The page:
To blame all the 49ers’ injuries on the turf (the Jets had four as well, including two soft tissue injuries with an ankle sprain to Breshad Perriman and a hamstring injury for center Connor McGovern) would be to ignore what happened before this season and around the league on Sunday.

There was such an astonishing number of injuries last week that Cleveland Browns wide receiver Odell Beckham Jr. sent out prayers for the NFL.

ESPN’s Bill Barnwell put together a list ranking the most impactful injuries of the week, with Nick Bosa at the top. That list included mostly soft tissue injuries:

DE Nick Bosa, torn ACL (IR) – Turf

DT Solomon Thomas, torn ACL (IR) – Turf

RB Raheem Mostert, sprained MCL – Turf

RB Tevin Coleman, sprained MCL, may go on IR – Turf

QB Jimmy Garoppolo, high ankle sprain – Turf

RB Saquon Barkley, torn ACL (IR) – Grass

RB Christian McCaffrey, sprained ankle (IR) – Grass

QB Drew Lock, sprained AC joint – Grass

WR Courtland Sutton, torn ACL (IR) – Grass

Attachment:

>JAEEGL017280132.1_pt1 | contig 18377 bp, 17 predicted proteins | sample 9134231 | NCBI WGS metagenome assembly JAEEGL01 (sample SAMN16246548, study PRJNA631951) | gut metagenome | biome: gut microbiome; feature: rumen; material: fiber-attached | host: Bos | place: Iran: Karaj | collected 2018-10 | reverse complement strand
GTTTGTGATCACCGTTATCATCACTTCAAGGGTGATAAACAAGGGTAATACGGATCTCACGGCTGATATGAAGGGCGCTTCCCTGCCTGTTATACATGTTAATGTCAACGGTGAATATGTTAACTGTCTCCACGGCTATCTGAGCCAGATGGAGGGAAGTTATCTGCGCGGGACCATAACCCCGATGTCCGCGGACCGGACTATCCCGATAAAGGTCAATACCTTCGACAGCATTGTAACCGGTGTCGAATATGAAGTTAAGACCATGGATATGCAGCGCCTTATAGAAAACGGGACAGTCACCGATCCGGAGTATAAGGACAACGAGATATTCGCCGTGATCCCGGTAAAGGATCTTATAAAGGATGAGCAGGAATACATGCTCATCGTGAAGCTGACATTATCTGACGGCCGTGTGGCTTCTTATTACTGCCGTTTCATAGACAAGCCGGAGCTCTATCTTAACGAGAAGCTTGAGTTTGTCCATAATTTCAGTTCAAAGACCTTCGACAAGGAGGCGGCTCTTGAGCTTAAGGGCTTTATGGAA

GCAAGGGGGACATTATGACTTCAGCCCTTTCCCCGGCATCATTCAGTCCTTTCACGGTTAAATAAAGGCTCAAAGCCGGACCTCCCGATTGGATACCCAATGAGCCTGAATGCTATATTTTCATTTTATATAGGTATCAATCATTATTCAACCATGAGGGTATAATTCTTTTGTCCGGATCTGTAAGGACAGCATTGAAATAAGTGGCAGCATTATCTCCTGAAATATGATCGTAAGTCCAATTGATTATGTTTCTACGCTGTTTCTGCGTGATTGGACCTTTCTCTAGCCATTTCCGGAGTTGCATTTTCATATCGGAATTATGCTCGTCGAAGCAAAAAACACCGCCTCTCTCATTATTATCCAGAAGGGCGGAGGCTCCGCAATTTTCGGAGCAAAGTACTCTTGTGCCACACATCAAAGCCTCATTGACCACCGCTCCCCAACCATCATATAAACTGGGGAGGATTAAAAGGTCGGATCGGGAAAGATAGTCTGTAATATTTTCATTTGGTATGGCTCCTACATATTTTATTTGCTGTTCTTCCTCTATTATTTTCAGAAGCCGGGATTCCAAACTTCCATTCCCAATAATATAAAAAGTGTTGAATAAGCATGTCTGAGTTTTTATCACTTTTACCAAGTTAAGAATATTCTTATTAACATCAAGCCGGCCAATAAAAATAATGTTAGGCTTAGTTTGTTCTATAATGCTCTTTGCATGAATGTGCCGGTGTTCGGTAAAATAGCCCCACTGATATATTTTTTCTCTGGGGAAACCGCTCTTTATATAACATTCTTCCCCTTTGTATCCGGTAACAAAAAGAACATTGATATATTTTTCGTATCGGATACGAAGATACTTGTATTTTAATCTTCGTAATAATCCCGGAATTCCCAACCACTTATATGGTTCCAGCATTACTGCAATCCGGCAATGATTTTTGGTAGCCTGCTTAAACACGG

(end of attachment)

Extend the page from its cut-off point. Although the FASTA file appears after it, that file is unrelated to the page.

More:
WR Davante Adams, hamstring – Grass reinforced with turf

CB Tavon Young, torn ACL (IR) – Turf

S Malik Hooker, torn Achilles (IR) – Turf

C Brandon Scherff, knee (IR) – Grass

CB Byron Jones, groin/Achilles – Grass

LB Anthony Barr, torn pectoral (IR) – Turf

C Brandon Linder, knee – Grass

C Isaac Seumalo, knee (IR) – Grass reinforced with turf

WR Parris Campbell, knee (IR) – Turf

OT Kaleb McGary, sprained MCL – Turf

DE Bruce Irvin, torn ACL (IR) – Turf

G Joe Noteboom, calf (IR) – Grass

Those are just 21 of the injuries (11 on turf, 10 on grass or grass/turf hybrids) sustained last week. The problem with the 49ers’ complaints is not that turf is a negligible factor. It might well have contributed to those injuries. But the injuries above took place on both turf and grass fields.

There is one glaringly obvious source of all this: the NFL, in order to get the season underway on-time, ignored the suggestions made by the NFL and NFLPA’s Joint Committee of Doctors, which, according to NFLPA President J.C. Tretter, suggested the following ramp-up timelines:

  • 21 days of strength and conditioning
  • 10 days of non-contact ramp up
  • 14 days of padded practice

The only one of those suggestions which was adhered to was the padded practice. But it was reached on a shockingly abbreviated timeline. There were no rookie minicamps and no organized team activities. Instead, the NFL provided the following:

  • 6/7 days of strength and conditioning